To study settler colonial systems, political scientists need to recognize their historical context and the violence involved in their maintenance and perpetuation. These colonial systems replaced Indigenous governance systems which were often ideally suited to the peoples and territories on which they developed over millennia.

Once genocide against Indigenous peoples is factored into the analysis, how do we understand electoral and political institutional reform? What does reconciliation after or during genocide mean? What does this mean for how we study territory, political institutions, the courts, elite decision-making, foreign policy, economic policy, national identity, regional identity, biculturalism?

What does it mean to welcome refugees and new immigrants to “integrate” into a state which has been committing genocide since the 19th century?

These systems were not designed to provide fairness or justice to Indigenous nations; they were instead designed to destroy the political agency of Indigenous peoples while also destroying them as peoples, communities and families.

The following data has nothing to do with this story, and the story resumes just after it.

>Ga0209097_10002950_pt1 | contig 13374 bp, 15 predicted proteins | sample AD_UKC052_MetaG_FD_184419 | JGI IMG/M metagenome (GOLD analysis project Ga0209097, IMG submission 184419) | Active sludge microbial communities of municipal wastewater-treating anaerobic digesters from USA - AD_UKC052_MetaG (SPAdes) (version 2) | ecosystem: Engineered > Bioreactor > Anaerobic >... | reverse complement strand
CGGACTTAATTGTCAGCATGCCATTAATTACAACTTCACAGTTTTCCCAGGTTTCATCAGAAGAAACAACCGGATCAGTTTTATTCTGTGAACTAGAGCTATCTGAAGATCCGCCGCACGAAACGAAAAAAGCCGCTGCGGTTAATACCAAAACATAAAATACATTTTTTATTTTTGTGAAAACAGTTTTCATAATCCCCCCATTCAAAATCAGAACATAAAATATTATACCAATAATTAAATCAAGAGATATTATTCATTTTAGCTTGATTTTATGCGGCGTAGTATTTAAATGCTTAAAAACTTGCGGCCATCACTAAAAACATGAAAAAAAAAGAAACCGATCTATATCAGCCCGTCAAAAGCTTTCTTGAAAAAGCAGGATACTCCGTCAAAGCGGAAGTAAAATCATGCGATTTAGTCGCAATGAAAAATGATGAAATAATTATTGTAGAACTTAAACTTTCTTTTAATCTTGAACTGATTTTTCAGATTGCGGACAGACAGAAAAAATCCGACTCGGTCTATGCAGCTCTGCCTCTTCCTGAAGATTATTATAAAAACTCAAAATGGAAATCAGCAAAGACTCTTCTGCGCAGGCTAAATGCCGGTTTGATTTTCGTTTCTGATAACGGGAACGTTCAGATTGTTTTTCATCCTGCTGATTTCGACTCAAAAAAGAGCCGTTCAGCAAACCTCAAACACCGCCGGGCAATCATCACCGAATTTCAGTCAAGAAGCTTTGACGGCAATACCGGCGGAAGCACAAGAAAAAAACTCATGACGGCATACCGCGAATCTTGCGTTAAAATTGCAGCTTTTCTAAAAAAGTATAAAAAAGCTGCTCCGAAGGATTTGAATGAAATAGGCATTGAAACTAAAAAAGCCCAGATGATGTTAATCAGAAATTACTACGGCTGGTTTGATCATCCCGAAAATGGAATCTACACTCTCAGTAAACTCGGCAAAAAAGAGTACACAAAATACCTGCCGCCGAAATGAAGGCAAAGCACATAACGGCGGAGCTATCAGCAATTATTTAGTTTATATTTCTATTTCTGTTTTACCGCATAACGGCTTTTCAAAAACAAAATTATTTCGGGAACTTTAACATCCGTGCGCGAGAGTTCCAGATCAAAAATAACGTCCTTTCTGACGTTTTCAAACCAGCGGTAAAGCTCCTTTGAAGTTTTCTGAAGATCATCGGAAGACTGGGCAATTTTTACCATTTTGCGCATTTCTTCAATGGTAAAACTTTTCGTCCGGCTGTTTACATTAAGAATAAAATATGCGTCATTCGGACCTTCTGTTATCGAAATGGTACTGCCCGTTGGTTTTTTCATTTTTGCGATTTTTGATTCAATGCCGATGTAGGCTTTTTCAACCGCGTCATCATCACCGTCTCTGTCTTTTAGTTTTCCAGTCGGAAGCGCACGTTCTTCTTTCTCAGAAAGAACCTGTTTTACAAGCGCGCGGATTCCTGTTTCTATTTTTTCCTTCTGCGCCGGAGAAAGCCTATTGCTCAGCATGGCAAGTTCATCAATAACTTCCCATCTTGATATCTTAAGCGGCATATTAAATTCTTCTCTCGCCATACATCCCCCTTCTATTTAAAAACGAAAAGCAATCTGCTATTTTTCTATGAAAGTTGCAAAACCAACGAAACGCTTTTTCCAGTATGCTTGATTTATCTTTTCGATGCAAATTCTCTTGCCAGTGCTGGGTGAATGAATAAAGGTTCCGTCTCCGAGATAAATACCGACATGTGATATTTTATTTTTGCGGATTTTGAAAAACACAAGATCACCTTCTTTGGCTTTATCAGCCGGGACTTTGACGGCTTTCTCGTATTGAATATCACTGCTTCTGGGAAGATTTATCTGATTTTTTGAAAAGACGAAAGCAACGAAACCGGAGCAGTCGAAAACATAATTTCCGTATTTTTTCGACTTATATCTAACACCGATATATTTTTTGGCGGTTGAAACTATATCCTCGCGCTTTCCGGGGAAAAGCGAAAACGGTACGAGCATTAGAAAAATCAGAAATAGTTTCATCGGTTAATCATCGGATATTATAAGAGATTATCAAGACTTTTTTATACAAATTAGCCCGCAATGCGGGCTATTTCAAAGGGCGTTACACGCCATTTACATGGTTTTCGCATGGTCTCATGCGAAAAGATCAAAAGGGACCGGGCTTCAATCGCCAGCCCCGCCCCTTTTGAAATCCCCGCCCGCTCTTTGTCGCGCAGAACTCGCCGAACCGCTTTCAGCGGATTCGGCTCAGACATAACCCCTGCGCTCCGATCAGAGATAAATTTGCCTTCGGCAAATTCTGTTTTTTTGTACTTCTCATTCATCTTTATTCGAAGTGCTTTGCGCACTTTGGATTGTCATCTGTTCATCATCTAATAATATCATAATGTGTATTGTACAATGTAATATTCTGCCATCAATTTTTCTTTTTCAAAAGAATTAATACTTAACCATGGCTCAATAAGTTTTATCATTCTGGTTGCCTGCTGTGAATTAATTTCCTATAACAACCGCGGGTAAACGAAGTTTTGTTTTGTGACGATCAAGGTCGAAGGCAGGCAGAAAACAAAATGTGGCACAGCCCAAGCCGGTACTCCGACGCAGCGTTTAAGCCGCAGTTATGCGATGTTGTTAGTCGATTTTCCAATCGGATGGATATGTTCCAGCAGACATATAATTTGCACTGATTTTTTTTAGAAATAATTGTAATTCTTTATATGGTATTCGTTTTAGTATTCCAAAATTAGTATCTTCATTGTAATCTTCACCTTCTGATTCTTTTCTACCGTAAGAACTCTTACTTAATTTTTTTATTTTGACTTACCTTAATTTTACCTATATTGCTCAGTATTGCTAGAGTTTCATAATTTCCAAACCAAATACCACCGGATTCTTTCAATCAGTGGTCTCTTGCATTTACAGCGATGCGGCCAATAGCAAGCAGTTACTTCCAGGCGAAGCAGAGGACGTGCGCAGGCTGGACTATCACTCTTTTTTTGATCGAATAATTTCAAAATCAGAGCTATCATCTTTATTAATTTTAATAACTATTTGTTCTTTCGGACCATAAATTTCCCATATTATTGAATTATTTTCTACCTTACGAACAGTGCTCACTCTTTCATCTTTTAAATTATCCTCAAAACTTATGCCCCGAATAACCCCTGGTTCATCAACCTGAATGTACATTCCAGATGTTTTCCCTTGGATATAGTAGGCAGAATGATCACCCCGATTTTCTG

For too long we political scientists in Canada have been bystanders to discussions about cultural genocide and genocide. The excuse previously is that we didn’t know and we didn’t have the means to fully comprehend what this means. Now that we know, what will we do?

In 2016, the Canadian Political Science Association put together a reconciliation committee to address the TRC’s 94 Calls to Action. They will now have even more to consider. I look forward to seeing how these conversations evolve.

David MacDonald, Professor of Political Science and Research Leadership Chair for the College of Social and Applied Human Sciences, University of Guelph